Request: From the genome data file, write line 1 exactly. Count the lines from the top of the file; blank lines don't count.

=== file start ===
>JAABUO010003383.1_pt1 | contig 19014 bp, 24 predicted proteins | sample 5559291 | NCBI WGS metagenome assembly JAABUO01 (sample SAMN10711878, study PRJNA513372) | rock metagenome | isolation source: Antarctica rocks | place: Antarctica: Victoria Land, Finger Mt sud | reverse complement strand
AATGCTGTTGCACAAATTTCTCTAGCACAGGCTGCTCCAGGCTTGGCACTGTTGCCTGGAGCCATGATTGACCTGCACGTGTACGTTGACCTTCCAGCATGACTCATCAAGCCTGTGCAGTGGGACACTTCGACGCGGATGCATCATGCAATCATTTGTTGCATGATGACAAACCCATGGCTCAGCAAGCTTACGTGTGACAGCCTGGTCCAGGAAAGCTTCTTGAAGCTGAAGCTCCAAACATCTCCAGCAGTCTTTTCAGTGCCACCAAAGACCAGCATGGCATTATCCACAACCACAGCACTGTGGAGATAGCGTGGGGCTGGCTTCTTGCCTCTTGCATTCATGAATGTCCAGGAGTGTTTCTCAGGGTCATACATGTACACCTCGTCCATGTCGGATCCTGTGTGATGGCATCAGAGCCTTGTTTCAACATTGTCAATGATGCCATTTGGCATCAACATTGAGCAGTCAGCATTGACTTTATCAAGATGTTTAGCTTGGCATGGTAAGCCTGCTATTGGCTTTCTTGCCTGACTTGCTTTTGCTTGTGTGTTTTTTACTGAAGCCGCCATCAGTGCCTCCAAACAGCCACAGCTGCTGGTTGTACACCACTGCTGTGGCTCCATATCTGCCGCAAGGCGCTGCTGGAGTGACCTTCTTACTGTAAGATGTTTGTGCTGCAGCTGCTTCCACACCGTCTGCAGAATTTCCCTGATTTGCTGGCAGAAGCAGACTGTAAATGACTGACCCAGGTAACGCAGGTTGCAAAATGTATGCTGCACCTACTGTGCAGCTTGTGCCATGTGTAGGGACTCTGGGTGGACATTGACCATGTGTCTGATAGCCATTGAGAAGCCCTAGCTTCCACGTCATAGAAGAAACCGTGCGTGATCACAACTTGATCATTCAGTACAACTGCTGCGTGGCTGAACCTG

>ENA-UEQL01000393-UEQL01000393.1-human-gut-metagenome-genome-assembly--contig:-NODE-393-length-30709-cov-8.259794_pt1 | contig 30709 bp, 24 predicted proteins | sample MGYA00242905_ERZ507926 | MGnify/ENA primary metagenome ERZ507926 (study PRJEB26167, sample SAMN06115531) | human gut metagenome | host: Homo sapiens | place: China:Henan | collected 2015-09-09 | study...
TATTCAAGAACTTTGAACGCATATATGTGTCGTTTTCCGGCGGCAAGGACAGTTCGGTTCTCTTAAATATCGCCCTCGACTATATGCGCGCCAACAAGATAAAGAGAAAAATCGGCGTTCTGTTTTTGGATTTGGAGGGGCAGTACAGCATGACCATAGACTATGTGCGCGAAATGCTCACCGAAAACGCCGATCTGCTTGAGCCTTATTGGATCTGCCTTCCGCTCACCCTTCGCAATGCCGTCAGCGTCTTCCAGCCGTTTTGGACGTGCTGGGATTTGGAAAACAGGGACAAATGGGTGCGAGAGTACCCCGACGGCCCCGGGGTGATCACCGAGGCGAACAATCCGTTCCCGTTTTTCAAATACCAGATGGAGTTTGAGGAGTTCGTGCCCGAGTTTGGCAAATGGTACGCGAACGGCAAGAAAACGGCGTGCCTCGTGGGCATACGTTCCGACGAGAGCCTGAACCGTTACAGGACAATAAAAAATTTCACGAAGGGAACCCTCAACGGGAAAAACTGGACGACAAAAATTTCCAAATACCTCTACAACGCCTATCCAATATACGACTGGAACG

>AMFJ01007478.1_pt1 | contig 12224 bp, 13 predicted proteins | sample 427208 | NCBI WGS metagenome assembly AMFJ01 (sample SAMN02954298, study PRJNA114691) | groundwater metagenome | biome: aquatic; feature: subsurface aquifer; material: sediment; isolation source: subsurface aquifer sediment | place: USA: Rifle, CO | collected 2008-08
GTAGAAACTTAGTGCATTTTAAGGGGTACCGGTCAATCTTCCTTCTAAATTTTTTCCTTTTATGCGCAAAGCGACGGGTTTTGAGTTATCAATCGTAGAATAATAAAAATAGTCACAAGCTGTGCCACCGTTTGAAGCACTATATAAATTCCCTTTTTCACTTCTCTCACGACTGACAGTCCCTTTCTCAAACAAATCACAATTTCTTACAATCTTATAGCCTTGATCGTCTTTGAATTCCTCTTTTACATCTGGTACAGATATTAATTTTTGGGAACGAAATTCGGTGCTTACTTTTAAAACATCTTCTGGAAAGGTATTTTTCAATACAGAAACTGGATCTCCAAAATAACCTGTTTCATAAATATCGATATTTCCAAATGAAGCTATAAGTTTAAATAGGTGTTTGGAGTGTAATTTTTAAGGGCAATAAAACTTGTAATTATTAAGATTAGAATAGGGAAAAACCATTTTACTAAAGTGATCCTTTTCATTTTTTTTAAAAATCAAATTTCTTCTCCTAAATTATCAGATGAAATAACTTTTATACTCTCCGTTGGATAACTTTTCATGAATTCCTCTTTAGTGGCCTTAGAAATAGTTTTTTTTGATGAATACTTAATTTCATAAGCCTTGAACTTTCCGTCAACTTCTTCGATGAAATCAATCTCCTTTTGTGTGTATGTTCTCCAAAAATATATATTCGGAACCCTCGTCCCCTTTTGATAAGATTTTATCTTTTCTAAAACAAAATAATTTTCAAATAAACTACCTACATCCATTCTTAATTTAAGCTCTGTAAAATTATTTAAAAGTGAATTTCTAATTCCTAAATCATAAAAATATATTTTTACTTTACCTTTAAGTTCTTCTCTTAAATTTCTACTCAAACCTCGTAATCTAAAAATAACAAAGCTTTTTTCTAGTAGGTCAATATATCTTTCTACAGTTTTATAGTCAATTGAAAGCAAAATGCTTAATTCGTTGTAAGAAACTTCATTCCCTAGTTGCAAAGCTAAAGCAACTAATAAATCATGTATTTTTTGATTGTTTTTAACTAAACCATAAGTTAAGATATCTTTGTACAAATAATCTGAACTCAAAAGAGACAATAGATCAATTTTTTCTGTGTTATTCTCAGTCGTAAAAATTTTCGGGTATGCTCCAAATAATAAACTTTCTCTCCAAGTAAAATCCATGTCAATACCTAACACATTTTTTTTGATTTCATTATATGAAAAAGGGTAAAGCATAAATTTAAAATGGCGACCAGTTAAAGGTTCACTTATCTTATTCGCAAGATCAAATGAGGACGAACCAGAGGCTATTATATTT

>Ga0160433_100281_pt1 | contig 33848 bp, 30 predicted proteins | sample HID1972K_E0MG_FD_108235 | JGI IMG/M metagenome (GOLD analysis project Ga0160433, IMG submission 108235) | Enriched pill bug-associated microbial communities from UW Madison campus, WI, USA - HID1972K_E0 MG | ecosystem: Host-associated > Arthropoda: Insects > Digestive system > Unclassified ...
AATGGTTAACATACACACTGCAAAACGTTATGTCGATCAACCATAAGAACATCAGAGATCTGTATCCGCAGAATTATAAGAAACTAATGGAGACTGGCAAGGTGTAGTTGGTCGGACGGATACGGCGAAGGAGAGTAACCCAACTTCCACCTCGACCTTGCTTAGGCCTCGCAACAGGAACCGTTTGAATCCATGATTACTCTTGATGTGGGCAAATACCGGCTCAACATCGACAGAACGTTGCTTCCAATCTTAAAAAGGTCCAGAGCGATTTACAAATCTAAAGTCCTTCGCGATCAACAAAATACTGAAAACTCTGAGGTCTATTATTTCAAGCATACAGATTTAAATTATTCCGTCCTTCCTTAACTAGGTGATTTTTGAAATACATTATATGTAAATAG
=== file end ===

>JAABUO010003383.1_pt1 | contig 19014 bp, 24 predicted proteins | sample 5559291 | NCBI WGS metagenome assembly JAABUO01 (sample SAMN10711878, study PRJNA513372) | rock metagenome | isolation source: Antarctica rocks | place: Antarctica: Victoria Land, Finger Mt sud | reverse complement strand